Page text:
Threat actors will steal data. We also see threat actors erase their tracks and access that stolen data later by creating backup codes and changing recovery email and phone details. Through this calculated impersonation, the threat actor profits by attacking the organization from within.

Email attacks and cloud access are two sides of the same coin

A threat actor will have a user-centric view of how they will gain access to the credentials and data the user creates. They will phish the user.  They will try to access the account.

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In the attack from Nigeria, 1 of the 9 users with unauthorized access is also one of the top targeted users via email in the organization. This user also exhibited a higher than average click rate for phishing URLs. Combined, it is a clear indication of a user at risk.

Historic email click activity shows the user had clicked on a URL to a legitimate business website. Post email delivery, the website was hacked and the attacker planted a phishing kit. The Gmail address to which the stolen credentials were to be sent was discovered inside the kit’s source code. This unique insight – linking between unauthorized access and attacks via email enabled us to root out 20 more users that were targeted by this phishing attack.

Correlating visibility and threat intelligence across vectors delivers a unique advantage. It helps security teams identify where to begin the hunt.

New architecture, new shapes of risk

In addition to attacks to compromise credentials, there are many other shapes of risk we see:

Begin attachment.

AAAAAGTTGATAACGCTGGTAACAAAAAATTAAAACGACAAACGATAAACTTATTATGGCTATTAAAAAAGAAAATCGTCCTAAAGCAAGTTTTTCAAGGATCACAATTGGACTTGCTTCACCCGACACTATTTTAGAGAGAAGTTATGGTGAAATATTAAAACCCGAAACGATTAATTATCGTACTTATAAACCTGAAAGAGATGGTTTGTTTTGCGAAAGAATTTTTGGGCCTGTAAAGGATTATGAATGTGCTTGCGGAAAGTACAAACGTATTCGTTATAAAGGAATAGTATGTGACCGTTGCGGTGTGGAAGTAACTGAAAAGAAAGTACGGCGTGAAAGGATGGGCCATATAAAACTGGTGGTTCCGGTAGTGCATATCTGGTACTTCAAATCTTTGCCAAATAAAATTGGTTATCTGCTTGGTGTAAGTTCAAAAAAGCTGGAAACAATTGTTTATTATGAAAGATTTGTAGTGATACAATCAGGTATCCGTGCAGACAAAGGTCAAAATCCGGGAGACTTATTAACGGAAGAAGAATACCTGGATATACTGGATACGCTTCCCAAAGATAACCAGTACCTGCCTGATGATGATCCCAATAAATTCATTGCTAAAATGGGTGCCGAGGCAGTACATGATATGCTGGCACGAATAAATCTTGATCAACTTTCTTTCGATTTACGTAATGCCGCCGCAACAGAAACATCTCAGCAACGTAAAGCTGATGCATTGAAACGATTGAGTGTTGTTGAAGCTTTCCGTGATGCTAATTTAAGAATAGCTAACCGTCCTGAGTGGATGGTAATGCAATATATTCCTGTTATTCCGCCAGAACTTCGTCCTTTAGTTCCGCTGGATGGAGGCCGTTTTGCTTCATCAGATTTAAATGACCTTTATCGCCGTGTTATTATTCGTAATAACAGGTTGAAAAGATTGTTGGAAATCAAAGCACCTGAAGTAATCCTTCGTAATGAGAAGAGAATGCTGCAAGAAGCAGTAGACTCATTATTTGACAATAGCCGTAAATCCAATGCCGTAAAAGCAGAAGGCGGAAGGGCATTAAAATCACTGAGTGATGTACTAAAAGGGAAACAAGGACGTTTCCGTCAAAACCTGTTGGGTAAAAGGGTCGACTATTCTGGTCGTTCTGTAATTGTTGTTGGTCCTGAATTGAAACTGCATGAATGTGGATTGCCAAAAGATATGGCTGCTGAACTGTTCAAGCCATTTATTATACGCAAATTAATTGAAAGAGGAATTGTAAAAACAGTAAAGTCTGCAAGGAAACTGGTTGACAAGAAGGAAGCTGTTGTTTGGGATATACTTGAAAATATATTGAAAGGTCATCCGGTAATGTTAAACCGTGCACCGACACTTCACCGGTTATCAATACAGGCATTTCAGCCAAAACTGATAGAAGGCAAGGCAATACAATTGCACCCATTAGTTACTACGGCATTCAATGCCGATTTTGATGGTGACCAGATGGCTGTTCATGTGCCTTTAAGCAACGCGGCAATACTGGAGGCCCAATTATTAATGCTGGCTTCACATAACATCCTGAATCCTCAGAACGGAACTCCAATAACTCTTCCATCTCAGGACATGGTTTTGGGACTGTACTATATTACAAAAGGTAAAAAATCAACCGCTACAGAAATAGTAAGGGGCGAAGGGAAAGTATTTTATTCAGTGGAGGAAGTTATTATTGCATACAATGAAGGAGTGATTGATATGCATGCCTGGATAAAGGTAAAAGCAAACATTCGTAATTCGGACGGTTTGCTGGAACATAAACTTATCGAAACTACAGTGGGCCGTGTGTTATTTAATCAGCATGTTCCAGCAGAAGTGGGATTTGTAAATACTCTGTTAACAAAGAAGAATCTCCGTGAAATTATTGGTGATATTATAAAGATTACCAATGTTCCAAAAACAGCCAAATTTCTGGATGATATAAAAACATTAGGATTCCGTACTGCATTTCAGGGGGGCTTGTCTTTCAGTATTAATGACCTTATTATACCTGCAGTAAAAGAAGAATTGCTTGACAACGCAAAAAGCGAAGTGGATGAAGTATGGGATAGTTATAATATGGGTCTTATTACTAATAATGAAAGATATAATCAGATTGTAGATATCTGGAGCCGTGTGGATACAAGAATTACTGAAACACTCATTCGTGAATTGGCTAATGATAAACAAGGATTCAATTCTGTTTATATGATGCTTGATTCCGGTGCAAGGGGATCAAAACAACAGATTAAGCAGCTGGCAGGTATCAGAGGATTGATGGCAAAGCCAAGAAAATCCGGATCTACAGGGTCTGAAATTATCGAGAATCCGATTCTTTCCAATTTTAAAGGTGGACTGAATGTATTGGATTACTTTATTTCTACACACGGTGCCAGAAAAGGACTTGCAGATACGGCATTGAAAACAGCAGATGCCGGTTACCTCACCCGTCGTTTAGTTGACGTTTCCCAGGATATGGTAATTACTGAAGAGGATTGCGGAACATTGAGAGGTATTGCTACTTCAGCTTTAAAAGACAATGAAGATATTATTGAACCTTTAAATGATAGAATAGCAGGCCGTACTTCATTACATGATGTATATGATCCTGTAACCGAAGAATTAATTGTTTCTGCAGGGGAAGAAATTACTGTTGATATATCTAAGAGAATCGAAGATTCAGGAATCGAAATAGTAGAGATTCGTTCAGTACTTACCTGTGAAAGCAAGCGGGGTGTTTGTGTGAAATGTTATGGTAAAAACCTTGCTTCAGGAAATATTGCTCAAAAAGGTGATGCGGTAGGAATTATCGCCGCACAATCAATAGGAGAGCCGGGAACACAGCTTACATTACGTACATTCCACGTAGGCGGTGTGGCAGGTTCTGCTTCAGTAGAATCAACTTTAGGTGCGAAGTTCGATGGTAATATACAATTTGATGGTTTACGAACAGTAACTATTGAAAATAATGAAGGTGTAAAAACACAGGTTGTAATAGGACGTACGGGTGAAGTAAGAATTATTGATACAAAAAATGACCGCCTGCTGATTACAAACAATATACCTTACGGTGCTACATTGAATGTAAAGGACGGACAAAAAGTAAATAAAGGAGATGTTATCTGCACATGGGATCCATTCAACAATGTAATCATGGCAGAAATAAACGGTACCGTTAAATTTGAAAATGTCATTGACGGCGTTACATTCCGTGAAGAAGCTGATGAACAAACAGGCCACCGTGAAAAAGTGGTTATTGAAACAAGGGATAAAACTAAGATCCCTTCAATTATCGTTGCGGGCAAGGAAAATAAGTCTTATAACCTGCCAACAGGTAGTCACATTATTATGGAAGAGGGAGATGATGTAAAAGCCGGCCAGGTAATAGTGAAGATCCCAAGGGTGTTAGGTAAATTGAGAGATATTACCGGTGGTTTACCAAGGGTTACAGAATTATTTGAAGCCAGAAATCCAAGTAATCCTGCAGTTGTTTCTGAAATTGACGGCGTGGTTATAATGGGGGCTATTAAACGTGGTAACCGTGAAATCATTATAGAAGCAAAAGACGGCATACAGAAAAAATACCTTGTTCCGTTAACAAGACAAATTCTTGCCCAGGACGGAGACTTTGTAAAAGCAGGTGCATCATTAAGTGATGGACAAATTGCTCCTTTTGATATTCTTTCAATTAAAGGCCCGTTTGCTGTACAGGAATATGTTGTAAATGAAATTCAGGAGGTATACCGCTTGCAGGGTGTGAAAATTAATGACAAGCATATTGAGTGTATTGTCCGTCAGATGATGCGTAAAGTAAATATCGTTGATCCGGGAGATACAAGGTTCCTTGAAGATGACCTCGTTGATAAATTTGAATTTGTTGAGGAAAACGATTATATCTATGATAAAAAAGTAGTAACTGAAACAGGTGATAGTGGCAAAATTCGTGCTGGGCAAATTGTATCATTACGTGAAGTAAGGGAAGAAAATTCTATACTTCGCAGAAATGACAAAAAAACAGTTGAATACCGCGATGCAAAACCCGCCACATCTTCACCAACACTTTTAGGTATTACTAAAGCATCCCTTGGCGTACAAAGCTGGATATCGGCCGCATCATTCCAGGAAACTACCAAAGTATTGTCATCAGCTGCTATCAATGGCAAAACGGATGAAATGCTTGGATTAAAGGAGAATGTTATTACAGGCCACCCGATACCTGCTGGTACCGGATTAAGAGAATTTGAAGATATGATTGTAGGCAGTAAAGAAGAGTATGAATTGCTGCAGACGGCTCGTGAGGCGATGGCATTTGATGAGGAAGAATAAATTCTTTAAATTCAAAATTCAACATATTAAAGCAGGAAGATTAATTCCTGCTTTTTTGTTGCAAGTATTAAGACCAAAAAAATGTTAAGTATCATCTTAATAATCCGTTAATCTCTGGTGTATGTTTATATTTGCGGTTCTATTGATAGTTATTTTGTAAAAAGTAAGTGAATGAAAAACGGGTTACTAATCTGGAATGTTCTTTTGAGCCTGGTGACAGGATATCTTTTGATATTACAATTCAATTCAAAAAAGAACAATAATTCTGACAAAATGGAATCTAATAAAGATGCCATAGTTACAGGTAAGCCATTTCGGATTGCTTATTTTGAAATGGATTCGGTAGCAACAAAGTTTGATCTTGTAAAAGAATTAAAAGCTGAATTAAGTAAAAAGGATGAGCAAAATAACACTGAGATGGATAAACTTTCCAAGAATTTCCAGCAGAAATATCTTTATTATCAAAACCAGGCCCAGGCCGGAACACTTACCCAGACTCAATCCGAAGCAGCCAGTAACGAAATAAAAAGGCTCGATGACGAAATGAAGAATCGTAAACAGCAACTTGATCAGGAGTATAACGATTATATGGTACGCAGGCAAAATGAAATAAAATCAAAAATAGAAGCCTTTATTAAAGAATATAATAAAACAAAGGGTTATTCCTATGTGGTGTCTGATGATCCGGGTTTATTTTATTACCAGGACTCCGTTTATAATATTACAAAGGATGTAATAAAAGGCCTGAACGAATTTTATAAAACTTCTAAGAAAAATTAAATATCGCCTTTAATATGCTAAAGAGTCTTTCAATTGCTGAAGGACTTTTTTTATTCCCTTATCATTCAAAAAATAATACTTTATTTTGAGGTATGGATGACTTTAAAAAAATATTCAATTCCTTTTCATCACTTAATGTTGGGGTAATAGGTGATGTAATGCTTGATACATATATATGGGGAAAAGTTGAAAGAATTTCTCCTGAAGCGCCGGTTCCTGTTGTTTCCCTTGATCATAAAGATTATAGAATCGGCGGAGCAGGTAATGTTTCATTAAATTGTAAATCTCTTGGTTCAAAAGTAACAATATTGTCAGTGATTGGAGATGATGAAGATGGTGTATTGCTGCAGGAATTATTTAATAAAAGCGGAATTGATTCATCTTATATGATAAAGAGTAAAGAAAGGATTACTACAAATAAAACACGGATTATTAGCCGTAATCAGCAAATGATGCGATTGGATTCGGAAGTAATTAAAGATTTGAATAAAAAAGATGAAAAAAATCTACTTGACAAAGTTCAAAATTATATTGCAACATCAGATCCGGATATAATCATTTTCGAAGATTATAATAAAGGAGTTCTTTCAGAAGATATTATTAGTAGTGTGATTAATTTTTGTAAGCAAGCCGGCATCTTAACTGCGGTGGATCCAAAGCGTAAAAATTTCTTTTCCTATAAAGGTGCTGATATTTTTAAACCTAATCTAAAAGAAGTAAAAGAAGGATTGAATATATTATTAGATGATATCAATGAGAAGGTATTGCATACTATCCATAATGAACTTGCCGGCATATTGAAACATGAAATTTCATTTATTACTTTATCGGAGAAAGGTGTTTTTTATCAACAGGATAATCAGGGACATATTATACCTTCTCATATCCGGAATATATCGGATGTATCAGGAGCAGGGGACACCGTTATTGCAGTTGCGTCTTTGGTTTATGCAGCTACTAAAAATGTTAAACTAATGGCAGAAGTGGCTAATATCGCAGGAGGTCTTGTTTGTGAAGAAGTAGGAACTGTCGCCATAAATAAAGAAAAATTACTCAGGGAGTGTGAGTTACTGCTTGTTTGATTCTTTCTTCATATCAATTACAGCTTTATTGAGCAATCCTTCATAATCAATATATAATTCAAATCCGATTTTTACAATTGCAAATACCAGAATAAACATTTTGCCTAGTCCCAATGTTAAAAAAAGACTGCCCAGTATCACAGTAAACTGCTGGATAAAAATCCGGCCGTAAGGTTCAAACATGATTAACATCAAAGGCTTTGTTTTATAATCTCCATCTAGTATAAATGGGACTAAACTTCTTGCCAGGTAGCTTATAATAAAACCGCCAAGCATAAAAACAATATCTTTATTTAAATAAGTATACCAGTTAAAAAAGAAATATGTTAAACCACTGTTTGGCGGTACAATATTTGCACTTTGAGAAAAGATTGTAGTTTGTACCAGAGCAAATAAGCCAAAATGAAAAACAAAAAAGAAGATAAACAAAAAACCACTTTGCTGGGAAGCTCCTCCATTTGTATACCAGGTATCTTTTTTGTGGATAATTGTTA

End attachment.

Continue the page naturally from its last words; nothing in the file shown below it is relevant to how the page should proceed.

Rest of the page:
Over-sharing of sensitive data

  • OneDrive directory shared publically
  • Termination letters shared with the entire organization
  • Corporate passwords shared with a personal account

Third-party Add-on Apps that were granted access to Office 365 and G Suite data

  • An email and calendar third-party app - with the ability to store or disclose all user email and contacts or credentials
  • A document editing app – with the ability to download assets to a third-party storage location
  • G Suite scripts sending copies of an email to personal accounts

Risky mobile devices putting corporate data at risk

  • Jailbroken devices with malware or bad apps
  • Connecting to a Wi-Fi connection puts the user’s data at risk for man-in-the-middle attacks
  • Credential phishing via SMS or mobile message apps

A unique cloud security approach

Effective cloud protection means you need an integrated approach:

1. You need a people-centric understanding of security – because attackers focus on your users. They will use email to phish your user’s corporate credentials. They will try other tactics to gain and maintain access to your user's accoun

2. Correlation of threats across email and cloud is critical for threat detection accuracy. Consider:

  • A user exposed to phishing then has suspicious access to his or her corporate Office 365 account.
  • Anomalous user login patterns trigger the inspection of recently clicked URLs in email – to discover that a legitimate website was hacked with a credential phishing kit post-email delivery
  • A user exposed to phishing correlated with excessive downloading of sensitive data may confirm unauthorized access since attacker tradecraft can disguise location and user-agent details.

3. Advanced malware, data exposure, third-party apps and mobile access are new forms of risk as organizations move to the cloud.

Learn more

The move to the cloud changes the way organizations need to be protected. We encourage every Office 365 and G Suite customer to audit your cloud application for risk today.

Proofpoint Cloud App Security Broker (PCASB) helps you secure applications such as Microsoft Office 365, Google’s G Suite, Box, and more. Our unique risk-aware, people-centered approach gives you visibility and control over your cloud apps, so you can deploy cloud services with confidence. Our powerful analytics help you grant the right levels of access to users and third-party add-on apps based on the risk factors that matter to you. Learn more here